The police in his neighborhood know him now, and they even let him paint. But his political frescoes are quickly painted over. His installations tend to have a lifespan of several months, sometimes years. "Things get more dangerous when I get closer to the city center," he says.

He only went to jail once, when he spray-painted a colorful rainbow on a passing subway train. His romantic gesture earned him a brutal arrest.

He was thrown into a cell where he spent two days without eating, before being transferred to a mental institution. After two more days without food or water, utterly exhausted, he tried to escape through a window, clinging to the branches of a nearby tree, falling in the snow four floors below. With a broken pelvis, he couldn't move anymore. "I spent two hours on the ground, swallowing snow, before a guard found me," he recalls.

His last coup dates to before the presidential election. Moscow was seething with anger after an unprecedented wave of protests against Putin. Police patrols were everywhere. On the doors of the capital's subway, P183 glued images of riot officers armed with helmets and shields, forcing commuters to – symbolically —push the policemen.

"Anti-Putin protests are the best thing that has happened to Russia in recent years," Pavel says. "Those who take to the streets are not afraid of anything. It's the birth of a civil society in Russia. "

Read more from Le Temps in French

Photo – P183/Rex Features

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FOCUS: Russia-Ukraine War

And If It Had Been Zelensky? How The War Became Bigger Than Any One Person

Ukraine’s Minister of Internal Affairs Denys Monastyrsky was killed Wednesday in a helicopter crash. The cause is still unknown, but the high-profile victim could just have well been President Zelensky instead. It raises the question of whether there are indispensable figures on either side in a war of this nature?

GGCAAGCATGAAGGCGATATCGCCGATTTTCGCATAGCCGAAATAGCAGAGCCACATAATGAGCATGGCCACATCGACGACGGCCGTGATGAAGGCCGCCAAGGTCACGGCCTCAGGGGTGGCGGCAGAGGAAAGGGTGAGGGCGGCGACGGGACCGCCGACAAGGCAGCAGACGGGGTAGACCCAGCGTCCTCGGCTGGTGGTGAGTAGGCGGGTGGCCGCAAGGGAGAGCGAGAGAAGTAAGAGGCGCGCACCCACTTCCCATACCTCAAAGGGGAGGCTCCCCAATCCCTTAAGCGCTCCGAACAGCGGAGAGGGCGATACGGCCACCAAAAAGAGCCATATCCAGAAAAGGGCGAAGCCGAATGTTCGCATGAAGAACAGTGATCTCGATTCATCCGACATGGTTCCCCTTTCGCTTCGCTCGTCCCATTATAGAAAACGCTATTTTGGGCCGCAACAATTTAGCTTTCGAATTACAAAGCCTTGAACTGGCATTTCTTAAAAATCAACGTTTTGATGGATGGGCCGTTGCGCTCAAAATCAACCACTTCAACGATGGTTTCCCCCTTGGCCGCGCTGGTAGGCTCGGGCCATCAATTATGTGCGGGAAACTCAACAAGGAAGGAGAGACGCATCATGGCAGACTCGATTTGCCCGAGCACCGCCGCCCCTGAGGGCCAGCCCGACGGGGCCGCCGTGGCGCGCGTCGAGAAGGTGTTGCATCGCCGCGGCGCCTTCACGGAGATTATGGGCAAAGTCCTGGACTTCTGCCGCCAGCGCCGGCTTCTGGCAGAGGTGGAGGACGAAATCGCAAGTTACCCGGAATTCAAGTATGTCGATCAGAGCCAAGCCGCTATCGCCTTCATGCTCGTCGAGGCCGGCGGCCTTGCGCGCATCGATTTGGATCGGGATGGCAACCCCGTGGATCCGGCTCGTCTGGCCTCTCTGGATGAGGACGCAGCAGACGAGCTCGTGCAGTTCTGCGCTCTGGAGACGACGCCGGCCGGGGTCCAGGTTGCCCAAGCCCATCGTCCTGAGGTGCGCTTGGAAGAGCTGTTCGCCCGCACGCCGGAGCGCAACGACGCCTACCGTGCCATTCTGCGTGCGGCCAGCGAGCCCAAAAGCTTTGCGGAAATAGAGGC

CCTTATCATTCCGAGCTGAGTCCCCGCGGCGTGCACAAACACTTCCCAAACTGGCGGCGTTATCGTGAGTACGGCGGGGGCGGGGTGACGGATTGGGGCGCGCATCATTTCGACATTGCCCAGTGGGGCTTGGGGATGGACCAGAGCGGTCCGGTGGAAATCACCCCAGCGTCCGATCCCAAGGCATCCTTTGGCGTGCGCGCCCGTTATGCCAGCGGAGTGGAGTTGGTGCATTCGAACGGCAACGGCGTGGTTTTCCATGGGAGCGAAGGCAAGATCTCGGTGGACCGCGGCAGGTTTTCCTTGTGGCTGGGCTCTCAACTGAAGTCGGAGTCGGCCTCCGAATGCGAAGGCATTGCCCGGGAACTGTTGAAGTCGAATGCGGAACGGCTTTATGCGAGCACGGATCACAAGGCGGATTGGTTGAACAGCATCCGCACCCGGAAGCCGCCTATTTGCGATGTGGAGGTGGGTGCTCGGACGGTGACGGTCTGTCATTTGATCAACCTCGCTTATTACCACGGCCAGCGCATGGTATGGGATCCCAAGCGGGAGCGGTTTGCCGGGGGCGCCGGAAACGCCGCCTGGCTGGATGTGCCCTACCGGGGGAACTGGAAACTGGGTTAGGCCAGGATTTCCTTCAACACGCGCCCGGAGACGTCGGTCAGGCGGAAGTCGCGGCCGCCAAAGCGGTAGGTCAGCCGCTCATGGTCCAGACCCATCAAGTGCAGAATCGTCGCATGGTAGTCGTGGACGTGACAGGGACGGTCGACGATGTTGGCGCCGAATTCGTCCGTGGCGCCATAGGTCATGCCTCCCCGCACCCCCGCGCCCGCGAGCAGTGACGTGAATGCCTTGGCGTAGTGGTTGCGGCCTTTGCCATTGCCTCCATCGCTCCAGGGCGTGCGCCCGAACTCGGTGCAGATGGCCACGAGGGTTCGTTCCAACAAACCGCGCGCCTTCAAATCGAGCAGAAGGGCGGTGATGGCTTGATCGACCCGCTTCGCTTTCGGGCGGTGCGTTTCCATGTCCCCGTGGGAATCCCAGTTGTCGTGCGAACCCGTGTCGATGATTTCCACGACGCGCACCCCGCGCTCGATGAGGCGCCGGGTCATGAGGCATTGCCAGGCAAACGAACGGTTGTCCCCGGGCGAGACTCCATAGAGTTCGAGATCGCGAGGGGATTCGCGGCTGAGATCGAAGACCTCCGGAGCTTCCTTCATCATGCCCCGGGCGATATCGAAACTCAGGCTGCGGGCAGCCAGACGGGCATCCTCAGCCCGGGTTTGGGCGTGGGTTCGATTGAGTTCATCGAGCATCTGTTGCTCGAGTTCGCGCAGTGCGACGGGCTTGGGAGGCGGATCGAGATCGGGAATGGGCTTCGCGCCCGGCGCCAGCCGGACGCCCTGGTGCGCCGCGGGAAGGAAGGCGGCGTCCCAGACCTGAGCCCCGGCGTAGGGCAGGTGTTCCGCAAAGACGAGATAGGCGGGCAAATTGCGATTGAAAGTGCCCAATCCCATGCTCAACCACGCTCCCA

Photo of ​Ukrainian President Volodymyr Zelensky looking down in a cemetery in Lviv on Jan. 11

Ukrainian President Volodymyr Zelensky in Lviv on Jan. 11

Anna Akage


The news came at 8 a.m., local time: a helicopter had crashed in Brovary, near Kyiv, with all the top management of Ukraine's Ministry of Internal Affairs on board, including Interior Minister Denys Monastyrsky. There were no survivors.

Having come just days after a Russian missile killed dozens in a Dnipro apartment, the first thought of most Ukrainians was about the senseless loss of innocent life in this brutal war inflicted on Ukraine. Indeed, it occurred near a kindergarten and at least one of the dozens killed was a small child.

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But there was also another kind of reaction to this tragedy, since the victims this time included the country's top official for domestic security. For Ukrainians (and others) have been wondering — regardless of whether or not the crash was an accident — if instead of Interior Minister Monastyrsky, it had have been President Volodymyr Zelensky in that helicopter. What then?